Michelle Davidson ArgyleMICHELLE DAVIDSON ARGYLE lives and writes in Utah, surrounded by the Rocky Mountains. She graduated from Utah Valley University with a Bachelor’s Degree in English/Creative Writing in 2002. Her novels are published by Rhemalda Publishing. You can find Michelle on her author site: michelledavidsonargyle.com.


Something I try to stay away from as an author are cliches. You know, those phrases and plot “twists” and character traits that have all been done before? So much that everyone can recognize them in an instant. Cliches have a bad rap, or so it seems, but when you start looking at specific genres like romance and fantasy, cliches thrive – in a good way.

For instance, romance isn’t usually considered romance unless there is a happy ending (oftentimes with the couple getting together or at least resolving everything). You would think that readers might get bored with this. If you know it is always going to end happily, why read it at all?

As a reader who loves realism and bittersweet, often tragic endings, I am not a huge fan of romance. Because of this, I don’t write romance. The interesting thing is that some of my books are considered romance, or at least assumed to be by many readers before they pick them up. I am not exactly sure why because the descriptions and covers don’t seem to push that genre, but who knows. Then the readers get to the end and oftentimes get upset because, well, I did not hand them the romance cliche they expected and wanted.

Boring is comfortable. Many readers read to escape, and in their escape, they want to be comfortable. They don’t want to think and ponder and dig for meaning. They don’t want realism. And they don’t want unhappy endings. There is absolutely nothing wrong with this. I have to admit that sometimes I read for the same reasons. I may not prefer happy endings 100% of the time, but I do enjoy them, and sometimes that’s just what I need in my more-than-real life.

But more often than not, I am left unsatisfied and bored with genre cliches, especially in my own writing. I want to break them because, for me, that is more exciting. I am happy there is all kinds of fiction out there for all kinds of readers. I hope to reach the group who wants to dig deeper and smile when I surprise them, and I am constantly searching for authors who do the same.


  1. Charlie 5 July 2012 at 8:58 am

    There seem to be so many cases of books being seen as something they aren’t, covers or summaries being deceptive or even sometimes a review might leave out a point that would help the reader know what the book is like. Of course review-wise it’s difficult to refer to everything in case spoilers get included. So it’s interesting that you say your books don’t push romance at all but that people think it is romance. Maybe a subplot or dialogue gets them thinking?

    Boring and sameness is important when you’ve read heavy stuff and want a rest, it’s good that there’s so much variety to choose from and that clichéd books are becoming more acceptable (from what I’ve surmised!) But breaking the mould can lead to more interest overall, and because of clichés a new but regular plot could almost be controversial.

    1. Michelle Davidson Argyle 5 July 2012 at 10:58 am

      Cherie, thank you for your comment! Yes, marketing can really push a certain element in a book (like subplots), while leaving out the bigger things. I absolutely love that there is a variety to choose from these days. And what’s funny is that I just finished my most recent novel, and it has a pretty cliched ending. But it definitely works for the story, so I’m going to leave it for now. 🙂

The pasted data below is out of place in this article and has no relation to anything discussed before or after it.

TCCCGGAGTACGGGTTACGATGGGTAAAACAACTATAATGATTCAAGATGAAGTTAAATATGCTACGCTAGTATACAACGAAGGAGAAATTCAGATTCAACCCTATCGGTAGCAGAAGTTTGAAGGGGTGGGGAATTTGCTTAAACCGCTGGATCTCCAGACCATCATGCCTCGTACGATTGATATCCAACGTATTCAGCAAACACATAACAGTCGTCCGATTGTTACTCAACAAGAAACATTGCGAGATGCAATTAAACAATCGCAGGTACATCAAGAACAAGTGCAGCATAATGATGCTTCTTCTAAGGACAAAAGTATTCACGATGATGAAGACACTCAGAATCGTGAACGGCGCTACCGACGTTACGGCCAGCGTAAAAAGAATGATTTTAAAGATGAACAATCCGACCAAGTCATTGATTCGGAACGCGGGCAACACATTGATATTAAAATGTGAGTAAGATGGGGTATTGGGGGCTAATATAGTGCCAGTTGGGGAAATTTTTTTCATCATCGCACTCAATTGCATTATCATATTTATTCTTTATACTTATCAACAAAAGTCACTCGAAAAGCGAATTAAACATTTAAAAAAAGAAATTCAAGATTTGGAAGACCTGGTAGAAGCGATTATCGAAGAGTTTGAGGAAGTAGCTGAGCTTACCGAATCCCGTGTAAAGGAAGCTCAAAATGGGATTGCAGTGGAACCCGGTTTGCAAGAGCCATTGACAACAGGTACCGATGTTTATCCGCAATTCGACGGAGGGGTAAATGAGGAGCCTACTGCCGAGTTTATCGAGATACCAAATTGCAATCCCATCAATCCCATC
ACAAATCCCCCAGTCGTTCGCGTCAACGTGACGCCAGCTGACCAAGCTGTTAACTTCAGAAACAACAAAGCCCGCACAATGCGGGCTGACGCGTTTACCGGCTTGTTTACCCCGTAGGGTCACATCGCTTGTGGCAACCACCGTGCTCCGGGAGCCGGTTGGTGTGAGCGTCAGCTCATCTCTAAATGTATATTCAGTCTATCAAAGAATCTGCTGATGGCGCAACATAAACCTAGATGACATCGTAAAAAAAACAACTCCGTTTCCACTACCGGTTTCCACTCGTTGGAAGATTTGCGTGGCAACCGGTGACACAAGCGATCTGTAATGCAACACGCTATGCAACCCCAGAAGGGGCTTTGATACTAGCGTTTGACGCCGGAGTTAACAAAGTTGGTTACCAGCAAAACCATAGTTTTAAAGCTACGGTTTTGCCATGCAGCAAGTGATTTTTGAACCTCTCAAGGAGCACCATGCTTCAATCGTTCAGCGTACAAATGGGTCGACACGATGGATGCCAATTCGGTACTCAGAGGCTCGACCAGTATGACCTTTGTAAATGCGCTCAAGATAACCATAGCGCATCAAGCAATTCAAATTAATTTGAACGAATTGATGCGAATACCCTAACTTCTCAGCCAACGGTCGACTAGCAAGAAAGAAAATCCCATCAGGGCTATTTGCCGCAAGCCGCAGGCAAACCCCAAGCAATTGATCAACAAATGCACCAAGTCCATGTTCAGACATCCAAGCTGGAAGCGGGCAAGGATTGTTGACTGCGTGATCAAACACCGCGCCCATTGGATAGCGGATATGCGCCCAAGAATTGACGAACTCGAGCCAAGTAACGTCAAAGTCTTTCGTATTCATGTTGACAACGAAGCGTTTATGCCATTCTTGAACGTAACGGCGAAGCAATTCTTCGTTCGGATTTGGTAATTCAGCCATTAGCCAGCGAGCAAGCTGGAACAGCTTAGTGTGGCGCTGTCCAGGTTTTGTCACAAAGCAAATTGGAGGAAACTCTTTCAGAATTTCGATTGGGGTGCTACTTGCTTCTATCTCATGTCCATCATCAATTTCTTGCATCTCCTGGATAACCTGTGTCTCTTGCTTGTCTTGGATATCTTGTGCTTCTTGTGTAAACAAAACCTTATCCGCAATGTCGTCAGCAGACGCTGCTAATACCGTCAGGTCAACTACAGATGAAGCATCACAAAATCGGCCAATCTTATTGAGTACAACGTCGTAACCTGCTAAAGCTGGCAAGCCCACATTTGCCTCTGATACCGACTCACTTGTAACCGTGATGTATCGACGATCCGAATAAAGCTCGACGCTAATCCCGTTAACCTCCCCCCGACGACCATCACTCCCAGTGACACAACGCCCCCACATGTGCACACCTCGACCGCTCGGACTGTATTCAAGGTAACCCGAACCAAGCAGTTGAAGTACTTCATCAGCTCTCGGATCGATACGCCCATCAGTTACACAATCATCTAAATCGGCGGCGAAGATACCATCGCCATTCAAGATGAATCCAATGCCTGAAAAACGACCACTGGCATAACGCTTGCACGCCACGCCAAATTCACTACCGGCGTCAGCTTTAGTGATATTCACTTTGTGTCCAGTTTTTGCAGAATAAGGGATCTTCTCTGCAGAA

2. Jenn Hubbard 6 July 2012 at 7:59 pm

    Readers bring their own expectations to books, and we can’t meet them all. The best we can do is try to be true to the story we’re telling, and hoping that the “rightness” of it is satisfying enough, even for those readers who might wish that things happened differently.

    1. Michelle Davidson Argyle 7 July 2012 at 9:53 am

      Jenn, thanks for stopping by. And yes, you are absolutely right. Sometimes the ending is not satisfying enough for some readers, but I think I only have two books in which that happens frequently. The kind where readers either really, really hate it or really, really love it. They are my favorite books. 🙂

  3. C. N. Nevets 10 July 2012 at 9:54 am

    “Bored” is a weird word. It seems so straight-forward. It seems like a word we all understand and that we can all apply without confusion. I think we tend to forget, though, that being bored — just as being happy, being sad, or being anything else — is a state of being and, as such, is partly emotional and certainly of-the-moment.

    What that means is that what is boring varies so widely from one person to another that it’s difficult to get a handle on — and impossible to predict.

    When you say, “Boring is comfortable,” I know what you mean and I resonate with that pretty strongly. I think, though, that people like you and I need to be aware that the sentiment can be flipped around to read, “Comfortable is boring.” More descriptively, “Things that are simply comfortable, I find to be boring.”

    In other words, people who drift toward cliche-rich genre books may acknowledge that those books are comfortable, but (clearly) they aren’t going to say they’re boring. To them, the cliches part of the hook that draws them in and pulls them along. The material may be predictable and comfortable, but it’s not boring. Take away the cliches and you’re left with no hook and no propulsion. You’re left with two people sitting at a cafe drinking coffee and saying nothing while they talk expansively.

    Which might, for some of us, be a far more interesting book, but for those readers might well be boring.

    All that to say, “boring,” is a slippery concept.

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